Of course it's all due to The Musical Ambassador - Trevor Elliott. All Thanks and Nuff Respect Mr Bassa. ya "bigga than big and tuff ta tallawah"
Interview took place by phone to Kingston JA. on May 09, 2007; as Ras
Edi was preparing to do his own radio show in Jam Down - Cultural Explosion; Which airs on Roots FM 96.1. His most recent musical release is "Hold the Vibes"; available from The Musical Ambassador's One Stop Hit Shop;
Ras Edi is the BEST. His devotion to reggae spans 3 decades and dozens of global hits. his world travels and tours have only served to enhance his standing as an "Icon of Foundation Reggae".
We Suggest You get a cool drink and kick back for this trip down memory lane; and into the vortex of todays madcap world of "Playola, Studio Politics, and Production Lags"..
Ras Edi puts it on the table. he doesn't hold back on his views of todays music crisis; as well the BadGal backs him up on the CRB Playola Issues and Ras Edi Responds Like a True Veteran.
Tunes in this podcast include:
Format : MP3 Digital 64K Format Downloadable
Copyright: all rights reserved to original copyright holders; RE Ausetkmt for BadGalsRadio/ ASID Hi-Power Radio for Podcast Production. copyright 05/2007
BadGals Suggest that You Check OutThe veteran Roots and Culture singer Radio show - He is the host and creator of the radio show "Cultural Explosion" aired on Roots FM 96.1 Kingston, Jamaica, every Wednesday from 12:00noon to 3:00 PM.
He's One of Our Friends and You Too Can ADD & Link Him on MYSpace Here,
(courtesy of MusicalAmbassador.com)
Edi Fitzroy was born Fitzroy Edwards on November 17, 1955 in Chapelton, Clarendon; the son of a sound system operator Vasco Edwards and Kathleen Robinson. After leaving primary school he went to live with his mother in Whitfield Town, Kingston and he attended the West Indies Commercial Institute and studied Accounts.
The album included such hits as “Check For You Once”, a number one single, “Youthman Penitentiary”, “African Queen”, “Work On Mr. Farmer”, “First Class Citizen”, “People Dem A Suffer” among others. Alligator Records, a Chicago based label also released the album in the U.S. and Canada under the title “Youthman Penitentiary”.
To fans of his unique vocal stylings and conscious lyrics, it seemed that Edi Fitzroy had suddenly become a "where are they now?" candidate.
The erstwhile accountant, who got his break while in the employ of the former Jamaica Broadcasting Corporation (JBC), seemingly disappeared in the mid-90s after racking up an enviable string of hits, dating back to 1978, with Miss Molly Collie.
with Splash, Fitzroy revealed that he had in fact never been out of
action from that time, but had actually spent much of the interval
recording and touring overseas.
But the past, as
was once written, is prologue. In the now, Edi has renewed his presence
in Jamaica, firstly with a single and video, Rappa Pam Pam to be
followed, shortly thereafter, by the release of his latest album, Hold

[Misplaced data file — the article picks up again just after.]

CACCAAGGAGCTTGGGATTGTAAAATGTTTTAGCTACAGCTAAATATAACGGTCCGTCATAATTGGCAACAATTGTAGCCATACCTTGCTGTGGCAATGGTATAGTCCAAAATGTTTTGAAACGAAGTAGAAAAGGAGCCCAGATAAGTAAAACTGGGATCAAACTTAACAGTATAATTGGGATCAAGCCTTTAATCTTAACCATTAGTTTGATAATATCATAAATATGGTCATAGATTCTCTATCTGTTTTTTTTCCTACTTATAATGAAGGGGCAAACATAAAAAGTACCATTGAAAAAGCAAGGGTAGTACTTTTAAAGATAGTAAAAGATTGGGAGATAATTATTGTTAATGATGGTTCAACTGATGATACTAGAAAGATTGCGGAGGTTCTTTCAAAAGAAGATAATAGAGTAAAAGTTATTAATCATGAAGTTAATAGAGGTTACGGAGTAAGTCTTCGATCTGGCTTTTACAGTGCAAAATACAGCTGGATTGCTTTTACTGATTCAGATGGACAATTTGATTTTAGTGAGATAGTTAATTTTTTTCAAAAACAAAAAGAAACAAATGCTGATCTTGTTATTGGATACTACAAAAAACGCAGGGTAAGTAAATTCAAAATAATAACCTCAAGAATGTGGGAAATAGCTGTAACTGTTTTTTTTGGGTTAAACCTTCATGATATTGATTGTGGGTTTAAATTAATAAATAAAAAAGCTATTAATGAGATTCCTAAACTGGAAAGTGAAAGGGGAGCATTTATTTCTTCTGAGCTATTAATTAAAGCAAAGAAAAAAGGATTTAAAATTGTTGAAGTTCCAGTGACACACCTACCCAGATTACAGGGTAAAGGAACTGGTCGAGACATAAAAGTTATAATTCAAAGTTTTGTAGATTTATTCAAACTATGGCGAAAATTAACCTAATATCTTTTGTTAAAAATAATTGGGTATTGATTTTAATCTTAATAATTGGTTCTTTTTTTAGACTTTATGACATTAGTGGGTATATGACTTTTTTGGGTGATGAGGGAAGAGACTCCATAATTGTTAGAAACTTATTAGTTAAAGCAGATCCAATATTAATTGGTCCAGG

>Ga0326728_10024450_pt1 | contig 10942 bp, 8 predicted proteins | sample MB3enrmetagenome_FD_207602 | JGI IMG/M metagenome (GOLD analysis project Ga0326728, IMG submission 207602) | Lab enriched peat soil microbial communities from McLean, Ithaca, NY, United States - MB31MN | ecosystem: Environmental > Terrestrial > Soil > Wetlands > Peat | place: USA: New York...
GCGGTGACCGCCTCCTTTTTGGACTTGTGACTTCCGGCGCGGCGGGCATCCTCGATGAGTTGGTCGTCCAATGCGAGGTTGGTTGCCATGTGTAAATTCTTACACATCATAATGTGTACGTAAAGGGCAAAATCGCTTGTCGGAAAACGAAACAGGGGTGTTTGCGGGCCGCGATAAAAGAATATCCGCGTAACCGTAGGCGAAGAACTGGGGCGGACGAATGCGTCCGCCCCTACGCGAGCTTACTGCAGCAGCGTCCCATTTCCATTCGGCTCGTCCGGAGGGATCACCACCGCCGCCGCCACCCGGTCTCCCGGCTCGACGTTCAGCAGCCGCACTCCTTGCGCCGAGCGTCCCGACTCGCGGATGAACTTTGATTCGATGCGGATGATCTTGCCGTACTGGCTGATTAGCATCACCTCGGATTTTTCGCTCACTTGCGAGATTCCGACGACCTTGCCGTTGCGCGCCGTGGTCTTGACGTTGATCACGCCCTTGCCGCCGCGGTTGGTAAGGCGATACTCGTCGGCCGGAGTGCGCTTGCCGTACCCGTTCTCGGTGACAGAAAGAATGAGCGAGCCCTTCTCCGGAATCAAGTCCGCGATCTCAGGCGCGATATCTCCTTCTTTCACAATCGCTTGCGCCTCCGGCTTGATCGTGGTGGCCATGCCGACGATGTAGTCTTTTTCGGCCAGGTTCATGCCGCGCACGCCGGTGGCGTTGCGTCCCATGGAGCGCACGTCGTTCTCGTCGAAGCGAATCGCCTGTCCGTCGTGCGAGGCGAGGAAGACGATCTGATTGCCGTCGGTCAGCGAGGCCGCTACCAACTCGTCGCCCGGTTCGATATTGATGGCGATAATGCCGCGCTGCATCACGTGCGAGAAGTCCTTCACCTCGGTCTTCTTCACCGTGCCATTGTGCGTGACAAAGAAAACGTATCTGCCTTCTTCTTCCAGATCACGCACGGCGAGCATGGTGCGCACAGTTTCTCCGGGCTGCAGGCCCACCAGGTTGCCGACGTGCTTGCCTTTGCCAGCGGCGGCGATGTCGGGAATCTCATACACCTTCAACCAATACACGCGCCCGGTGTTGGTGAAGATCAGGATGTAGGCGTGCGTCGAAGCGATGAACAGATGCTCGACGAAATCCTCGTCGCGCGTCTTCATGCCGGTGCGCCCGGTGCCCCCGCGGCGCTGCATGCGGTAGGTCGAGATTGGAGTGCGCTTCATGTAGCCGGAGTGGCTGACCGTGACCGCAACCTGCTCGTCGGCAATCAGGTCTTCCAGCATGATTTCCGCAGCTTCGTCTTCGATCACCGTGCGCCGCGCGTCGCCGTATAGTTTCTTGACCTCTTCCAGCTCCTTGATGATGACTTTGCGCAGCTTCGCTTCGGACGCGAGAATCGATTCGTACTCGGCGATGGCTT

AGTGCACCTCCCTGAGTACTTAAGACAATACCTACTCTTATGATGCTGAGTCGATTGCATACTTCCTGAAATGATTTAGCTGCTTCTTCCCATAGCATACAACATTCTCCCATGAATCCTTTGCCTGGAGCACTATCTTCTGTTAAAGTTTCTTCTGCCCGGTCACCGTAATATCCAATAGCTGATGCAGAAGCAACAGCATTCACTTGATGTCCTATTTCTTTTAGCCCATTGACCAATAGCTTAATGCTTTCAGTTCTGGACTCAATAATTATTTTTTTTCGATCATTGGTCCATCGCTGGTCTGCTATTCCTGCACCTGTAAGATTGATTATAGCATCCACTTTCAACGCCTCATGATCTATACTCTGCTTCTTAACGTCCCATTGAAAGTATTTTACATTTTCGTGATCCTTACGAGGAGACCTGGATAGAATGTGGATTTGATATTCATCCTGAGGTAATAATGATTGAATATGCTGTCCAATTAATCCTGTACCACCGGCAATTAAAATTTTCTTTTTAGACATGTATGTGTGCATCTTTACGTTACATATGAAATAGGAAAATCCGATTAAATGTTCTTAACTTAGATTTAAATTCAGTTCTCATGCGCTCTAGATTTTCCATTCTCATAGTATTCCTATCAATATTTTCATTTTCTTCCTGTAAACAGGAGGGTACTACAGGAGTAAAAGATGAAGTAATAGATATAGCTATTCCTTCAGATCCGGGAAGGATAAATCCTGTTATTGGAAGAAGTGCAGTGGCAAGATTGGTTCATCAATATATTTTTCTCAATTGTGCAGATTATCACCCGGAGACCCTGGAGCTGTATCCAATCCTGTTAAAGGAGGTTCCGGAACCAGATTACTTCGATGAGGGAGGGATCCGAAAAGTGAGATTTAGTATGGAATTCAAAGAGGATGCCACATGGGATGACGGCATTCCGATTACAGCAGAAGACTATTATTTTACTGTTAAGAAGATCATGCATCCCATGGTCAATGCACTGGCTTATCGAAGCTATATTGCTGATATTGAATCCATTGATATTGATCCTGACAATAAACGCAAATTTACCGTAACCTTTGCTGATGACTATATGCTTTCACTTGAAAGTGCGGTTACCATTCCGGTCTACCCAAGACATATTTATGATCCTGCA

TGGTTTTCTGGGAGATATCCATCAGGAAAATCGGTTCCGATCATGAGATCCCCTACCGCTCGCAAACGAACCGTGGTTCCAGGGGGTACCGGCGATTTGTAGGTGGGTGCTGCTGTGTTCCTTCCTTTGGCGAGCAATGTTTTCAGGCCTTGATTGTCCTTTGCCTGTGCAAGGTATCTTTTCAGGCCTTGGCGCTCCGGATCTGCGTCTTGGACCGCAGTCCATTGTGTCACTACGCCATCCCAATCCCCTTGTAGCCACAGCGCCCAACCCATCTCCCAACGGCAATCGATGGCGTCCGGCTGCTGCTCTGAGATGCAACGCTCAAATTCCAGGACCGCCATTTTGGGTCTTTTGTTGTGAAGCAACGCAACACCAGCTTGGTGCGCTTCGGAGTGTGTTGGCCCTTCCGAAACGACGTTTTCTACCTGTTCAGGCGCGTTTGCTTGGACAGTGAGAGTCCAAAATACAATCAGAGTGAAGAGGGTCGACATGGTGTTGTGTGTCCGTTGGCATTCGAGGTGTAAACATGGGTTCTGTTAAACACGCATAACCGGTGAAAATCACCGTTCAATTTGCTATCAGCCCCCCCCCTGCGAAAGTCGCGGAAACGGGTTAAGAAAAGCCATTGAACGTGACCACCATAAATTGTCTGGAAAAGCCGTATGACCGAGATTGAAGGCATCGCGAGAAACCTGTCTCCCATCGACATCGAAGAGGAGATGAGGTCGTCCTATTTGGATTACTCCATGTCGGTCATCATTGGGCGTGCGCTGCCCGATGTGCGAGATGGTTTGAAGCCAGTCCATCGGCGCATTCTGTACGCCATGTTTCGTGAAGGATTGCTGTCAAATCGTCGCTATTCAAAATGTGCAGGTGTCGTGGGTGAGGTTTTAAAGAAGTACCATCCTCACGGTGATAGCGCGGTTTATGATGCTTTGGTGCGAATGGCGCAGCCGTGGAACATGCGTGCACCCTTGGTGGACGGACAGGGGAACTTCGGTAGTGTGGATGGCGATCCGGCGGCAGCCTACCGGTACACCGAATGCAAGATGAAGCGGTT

"I always speak as the voice of the downtrodden, the voiceless," he says. "Bongo Herman told me once, he said 'Edi, you never come, you was sent, and that's why them can't stop you, and it always stay with me."
Indeed, the catalogue of albums and singles reflects this single-mindedness and strength of conviction: cautionary tunes like Prison Life and the Gun, inspirational songs like Love The People Want, and Not Giving Up and then there is the anthemic salute to women, Princess Black.
Given all of that, Edi says he harbours no ill will to any of today's music practitioners or even to the media which has largely overlooked him these past years. "Well, is the media I get my start in and they have supported me,except for the recent period, but I don't get into any bad vibes - it would be nice to get some more air time, but we continue."
Of the current musical scene, he says, "I don't fight the deejays, that's the language and pulse of now and they are dealing with their experience - is just how you choose to deal with it. I can't get into the 'unda woman ting' and I can't 'big up' the gun culture because I see the destruction that it bring which is what I was talking about from over twenty years ago when I do like The Gun and Prison Life, but I don't swear off the deejays them".
On the resurgence of roots music he is equally sanguine. 'The music have to come back to the one-drop because that is the source of the power, the message and that whole vibe, like I say, of representing the people who either not represented or misrepresented. That is and has always been the core of the thing, so is just time that bring it back around."
Upon the release of Hold the Vibes, he will again be hitting the road, but will be more directly conneced to the "rock" than previously.
"I am of the people and for the people. If any one don't see or hear me is not the case that I am not doing anything, but is part of the cycle. We been all over with this music and this messgae and the times demand it more than ever so we going to be all over, but home is home. We going to continue to be focused, to be positive and treat people the way we would want to be treated. That will carry us through."
Check Out Some of Our Other Podcast Pages here
BadGalsRadio a part of the ASID HI Power SoundSystem - Anti Slackness Intellectual Development since 70'